The research team devised a novel visual assessment methodology termed Casewise Visual Evaluation (CAVE). This process uses a fuzzy set-theory based modeling system. When there are many design parameters, the CAVE process translates community preference for complete designs into preference for each of the elements in that design. Preferred combinations of elements can then be determined. There are many design elements in each scenario, such as building type, open space type, height, density, and so on.
Once the significant design elements are identified and a highly preferred combination is determined using CAVE, virtual reality visualizations are used to display design options and assess community reaction to them.
A Structured Public Involvement protocol was used to gather community input. An iterative series of focus group meetings were organized in partnership with the local transit agency, TARC. Community feedback on the desired features of the development was gathered, and the forthcoming CAVE process was explained.
An electronic scoring system was then used to assess preference for transit-oriented developments (TODs) in other cities, using photographs. This allowed for fair, free, and anonymous evaluation by the community, using a 1 to 10 point preference scale.
The community’s response to these pictures was then used as input to CAVE. To code the photos in terms of inputs useful to professionals, architectural experts were consulted and a design vocabulary was defined. The architects described the TOD images in useful and familiar terms. Using these as input parameters, with public preference as the output, the modeling process was started and a knowledge base was built. This modeled how community preference responded to varying height, density, typology, and open-space type.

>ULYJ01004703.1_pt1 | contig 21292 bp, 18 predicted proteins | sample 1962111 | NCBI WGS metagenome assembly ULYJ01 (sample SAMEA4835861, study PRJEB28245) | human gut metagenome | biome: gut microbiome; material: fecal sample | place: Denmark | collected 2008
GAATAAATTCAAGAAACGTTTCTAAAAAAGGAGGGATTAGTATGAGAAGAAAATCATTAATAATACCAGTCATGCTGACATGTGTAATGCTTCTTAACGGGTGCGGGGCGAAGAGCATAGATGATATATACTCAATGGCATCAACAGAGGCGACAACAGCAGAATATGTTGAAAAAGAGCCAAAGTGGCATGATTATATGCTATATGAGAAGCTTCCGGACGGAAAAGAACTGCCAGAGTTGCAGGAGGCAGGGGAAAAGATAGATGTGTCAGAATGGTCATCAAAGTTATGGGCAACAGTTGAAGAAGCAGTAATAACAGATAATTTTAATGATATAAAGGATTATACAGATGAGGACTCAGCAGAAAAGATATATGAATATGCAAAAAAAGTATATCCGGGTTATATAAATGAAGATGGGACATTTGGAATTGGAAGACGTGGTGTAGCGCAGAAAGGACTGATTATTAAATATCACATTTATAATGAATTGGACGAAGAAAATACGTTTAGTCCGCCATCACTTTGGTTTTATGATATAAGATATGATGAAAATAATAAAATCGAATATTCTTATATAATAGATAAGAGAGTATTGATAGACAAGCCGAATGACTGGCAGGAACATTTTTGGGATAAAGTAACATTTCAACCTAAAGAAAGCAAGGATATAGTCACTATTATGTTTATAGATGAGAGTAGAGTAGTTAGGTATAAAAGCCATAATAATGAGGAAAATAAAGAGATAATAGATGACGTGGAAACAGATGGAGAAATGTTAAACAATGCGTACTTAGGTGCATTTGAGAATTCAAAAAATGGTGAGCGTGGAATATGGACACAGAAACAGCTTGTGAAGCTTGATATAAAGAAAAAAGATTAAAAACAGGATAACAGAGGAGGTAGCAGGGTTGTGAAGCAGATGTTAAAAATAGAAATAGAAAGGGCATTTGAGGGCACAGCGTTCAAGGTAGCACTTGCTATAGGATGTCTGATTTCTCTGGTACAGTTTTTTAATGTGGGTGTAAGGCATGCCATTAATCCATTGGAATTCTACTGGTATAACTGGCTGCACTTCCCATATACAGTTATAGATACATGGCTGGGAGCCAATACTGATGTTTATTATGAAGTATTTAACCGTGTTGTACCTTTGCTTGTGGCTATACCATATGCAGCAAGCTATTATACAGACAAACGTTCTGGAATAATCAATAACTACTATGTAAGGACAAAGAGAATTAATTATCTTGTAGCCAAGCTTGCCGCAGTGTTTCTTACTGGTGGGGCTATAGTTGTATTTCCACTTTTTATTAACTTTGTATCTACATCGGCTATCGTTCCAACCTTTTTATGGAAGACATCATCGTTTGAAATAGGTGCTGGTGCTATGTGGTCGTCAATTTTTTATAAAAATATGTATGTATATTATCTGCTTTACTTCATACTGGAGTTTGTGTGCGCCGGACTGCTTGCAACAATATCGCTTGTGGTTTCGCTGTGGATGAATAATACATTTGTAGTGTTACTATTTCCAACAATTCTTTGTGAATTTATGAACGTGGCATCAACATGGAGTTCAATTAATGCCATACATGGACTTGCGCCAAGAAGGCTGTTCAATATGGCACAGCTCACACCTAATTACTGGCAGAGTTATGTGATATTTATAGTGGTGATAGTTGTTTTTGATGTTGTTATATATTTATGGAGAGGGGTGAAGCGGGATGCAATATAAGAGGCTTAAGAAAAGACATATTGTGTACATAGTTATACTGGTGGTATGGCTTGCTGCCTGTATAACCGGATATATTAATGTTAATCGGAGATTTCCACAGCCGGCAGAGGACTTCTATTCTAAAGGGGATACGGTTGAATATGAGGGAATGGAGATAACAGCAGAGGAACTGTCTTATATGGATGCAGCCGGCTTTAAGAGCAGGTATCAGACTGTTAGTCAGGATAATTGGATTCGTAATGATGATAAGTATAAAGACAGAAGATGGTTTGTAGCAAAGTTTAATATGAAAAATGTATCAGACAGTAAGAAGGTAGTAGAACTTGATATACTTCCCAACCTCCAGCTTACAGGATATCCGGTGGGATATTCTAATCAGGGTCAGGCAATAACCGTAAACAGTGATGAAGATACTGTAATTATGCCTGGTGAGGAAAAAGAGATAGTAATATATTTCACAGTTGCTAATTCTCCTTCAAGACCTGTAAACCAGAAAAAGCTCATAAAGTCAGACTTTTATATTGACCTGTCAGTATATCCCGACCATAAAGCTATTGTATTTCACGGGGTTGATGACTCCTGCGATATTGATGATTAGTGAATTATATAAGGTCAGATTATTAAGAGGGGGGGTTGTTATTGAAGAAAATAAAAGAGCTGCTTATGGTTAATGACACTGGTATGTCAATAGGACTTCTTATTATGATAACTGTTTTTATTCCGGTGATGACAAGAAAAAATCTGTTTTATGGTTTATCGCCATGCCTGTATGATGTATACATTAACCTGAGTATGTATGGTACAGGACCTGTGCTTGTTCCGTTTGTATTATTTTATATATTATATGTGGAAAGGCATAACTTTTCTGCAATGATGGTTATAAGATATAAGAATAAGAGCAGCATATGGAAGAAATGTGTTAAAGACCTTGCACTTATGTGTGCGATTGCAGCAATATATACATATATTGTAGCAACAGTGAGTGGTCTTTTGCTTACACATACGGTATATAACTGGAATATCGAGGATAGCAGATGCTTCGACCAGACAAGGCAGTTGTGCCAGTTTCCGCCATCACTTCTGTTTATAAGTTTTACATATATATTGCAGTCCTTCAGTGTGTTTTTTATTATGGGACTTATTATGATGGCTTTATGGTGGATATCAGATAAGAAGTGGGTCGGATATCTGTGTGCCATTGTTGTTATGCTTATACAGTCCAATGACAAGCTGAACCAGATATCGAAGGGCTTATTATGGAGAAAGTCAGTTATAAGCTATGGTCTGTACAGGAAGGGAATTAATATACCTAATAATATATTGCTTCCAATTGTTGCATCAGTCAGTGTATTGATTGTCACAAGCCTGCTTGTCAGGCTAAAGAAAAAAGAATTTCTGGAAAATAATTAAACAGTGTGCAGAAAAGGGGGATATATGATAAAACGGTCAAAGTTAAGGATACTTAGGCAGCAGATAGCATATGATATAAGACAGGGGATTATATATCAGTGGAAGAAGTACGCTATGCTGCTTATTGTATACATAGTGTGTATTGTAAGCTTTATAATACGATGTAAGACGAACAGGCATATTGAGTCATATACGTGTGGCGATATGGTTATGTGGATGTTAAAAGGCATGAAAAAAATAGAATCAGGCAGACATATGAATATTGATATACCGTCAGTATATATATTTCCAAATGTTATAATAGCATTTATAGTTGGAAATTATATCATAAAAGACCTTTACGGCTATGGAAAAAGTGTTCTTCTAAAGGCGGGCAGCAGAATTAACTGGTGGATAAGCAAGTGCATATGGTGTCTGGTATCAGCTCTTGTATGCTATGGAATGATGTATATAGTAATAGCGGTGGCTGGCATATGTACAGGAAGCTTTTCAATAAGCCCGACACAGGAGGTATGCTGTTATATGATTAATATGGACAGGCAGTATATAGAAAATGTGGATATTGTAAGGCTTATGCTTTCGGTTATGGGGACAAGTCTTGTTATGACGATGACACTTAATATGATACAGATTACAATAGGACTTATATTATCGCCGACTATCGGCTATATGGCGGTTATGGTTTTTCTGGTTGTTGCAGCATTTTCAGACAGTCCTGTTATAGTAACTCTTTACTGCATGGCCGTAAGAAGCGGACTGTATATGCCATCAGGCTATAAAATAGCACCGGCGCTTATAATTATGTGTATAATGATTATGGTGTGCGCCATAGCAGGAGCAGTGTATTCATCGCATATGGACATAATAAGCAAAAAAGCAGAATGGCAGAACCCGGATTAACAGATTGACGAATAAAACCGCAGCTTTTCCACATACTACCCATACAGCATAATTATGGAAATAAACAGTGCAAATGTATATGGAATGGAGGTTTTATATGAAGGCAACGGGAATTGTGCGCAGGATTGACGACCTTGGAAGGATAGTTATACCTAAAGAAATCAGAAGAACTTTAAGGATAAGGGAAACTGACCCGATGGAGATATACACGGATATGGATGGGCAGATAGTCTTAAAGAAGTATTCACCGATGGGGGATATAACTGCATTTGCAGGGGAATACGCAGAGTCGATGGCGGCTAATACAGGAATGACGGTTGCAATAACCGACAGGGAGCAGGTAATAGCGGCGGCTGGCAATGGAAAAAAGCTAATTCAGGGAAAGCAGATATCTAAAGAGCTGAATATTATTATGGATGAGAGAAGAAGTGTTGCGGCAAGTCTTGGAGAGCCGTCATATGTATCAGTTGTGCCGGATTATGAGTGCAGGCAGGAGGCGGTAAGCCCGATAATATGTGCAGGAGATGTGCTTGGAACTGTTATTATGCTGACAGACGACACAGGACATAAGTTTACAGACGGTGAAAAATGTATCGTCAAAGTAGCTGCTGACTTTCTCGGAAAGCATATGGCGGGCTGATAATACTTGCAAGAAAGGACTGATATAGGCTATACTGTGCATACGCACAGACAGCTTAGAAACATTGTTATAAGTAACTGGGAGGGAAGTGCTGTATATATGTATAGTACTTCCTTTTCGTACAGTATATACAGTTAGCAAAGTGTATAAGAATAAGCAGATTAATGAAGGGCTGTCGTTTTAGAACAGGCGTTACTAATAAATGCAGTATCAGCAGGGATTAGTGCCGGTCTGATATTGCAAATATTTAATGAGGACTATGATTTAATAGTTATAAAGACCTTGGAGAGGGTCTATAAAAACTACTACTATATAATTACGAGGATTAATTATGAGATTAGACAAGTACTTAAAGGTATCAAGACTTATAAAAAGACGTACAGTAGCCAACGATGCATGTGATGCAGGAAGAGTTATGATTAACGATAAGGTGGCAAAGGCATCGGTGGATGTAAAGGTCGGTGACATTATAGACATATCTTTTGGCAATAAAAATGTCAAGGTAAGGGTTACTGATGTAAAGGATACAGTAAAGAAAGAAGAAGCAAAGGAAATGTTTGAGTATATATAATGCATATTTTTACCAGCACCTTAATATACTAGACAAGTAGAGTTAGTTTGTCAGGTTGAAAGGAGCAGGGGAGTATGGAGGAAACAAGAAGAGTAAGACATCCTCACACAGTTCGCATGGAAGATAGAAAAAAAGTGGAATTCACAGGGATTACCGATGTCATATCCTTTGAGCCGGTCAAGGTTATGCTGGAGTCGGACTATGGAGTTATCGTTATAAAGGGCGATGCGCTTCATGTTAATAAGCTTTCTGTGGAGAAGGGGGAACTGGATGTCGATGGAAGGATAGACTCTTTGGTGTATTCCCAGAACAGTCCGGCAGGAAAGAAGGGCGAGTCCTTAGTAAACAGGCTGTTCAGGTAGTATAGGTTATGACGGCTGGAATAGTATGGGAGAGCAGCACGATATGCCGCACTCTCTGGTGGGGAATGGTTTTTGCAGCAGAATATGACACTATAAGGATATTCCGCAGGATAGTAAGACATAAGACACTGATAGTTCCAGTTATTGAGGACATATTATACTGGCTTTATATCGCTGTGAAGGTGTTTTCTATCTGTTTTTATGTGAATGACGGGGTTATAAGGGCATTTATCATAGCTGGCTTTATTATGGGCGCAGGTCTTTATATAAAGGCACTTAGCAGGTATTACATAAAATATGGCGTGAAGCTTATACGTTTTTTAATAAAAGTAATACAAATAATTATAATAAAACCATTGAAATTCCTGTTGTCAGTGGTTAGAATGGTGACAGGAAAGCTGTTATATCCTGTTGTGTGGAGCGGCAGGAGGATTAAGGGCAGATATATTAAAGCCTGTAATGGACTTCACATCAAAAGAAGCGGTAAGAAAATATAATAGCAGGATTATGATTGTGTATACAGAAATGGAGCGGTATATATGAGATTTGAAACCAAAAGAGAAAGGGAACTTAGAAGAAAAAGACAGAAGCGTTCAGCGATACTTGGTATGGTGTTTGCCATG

The information was used by the design team to determine which combinations of elements were preferred by the residents. In collaboration with architectural experts, the output of the knowledge base provided guidance for design types. These designs were modeled as scenarios in the virtual reality visualization model.
The CAVE methodology has been demonstrated and provided clear design guidance for experts. Moreover, feedback from community participants has been positive. Comments included an expressed appreciation of the power devolved to the focus group in terms of determining which aspects are preferred. Residents have also commented on the importance of increasing participation at the focus group meetings so that more of their neighbors can participate in the design process. This desire of residents to involve others is a positive indicator.
Project Payoff Potential
By providing an efficient, organized public involvement process using decision modeling and visualization, the public's preferences are translated into specific design recommendations quickly and easily. Because the public feels greater ownership of the design product, as evidenced by feedback comments, there is less resistance and more enthusiasm for participation and implementation. These qualitative improvements translate into fewer problems for transit agencies charged with such development. More effective public involvement also leads to a valuable improvement in the local culture of citizens participation for future projects.
The lessons learned during the project are included in a final report for this project. The research team has submitted several papers on the results of this project to research journals, and presented the research at the Community Design Symposium at Harvard University.
The protocol developed in the project is being used by Arizona DOT and by the Kentucky Transportation Cabinet. The investigators on this project at the University of Kentucky are supporting public involvement processes a number of different areas, using methods developed in this project.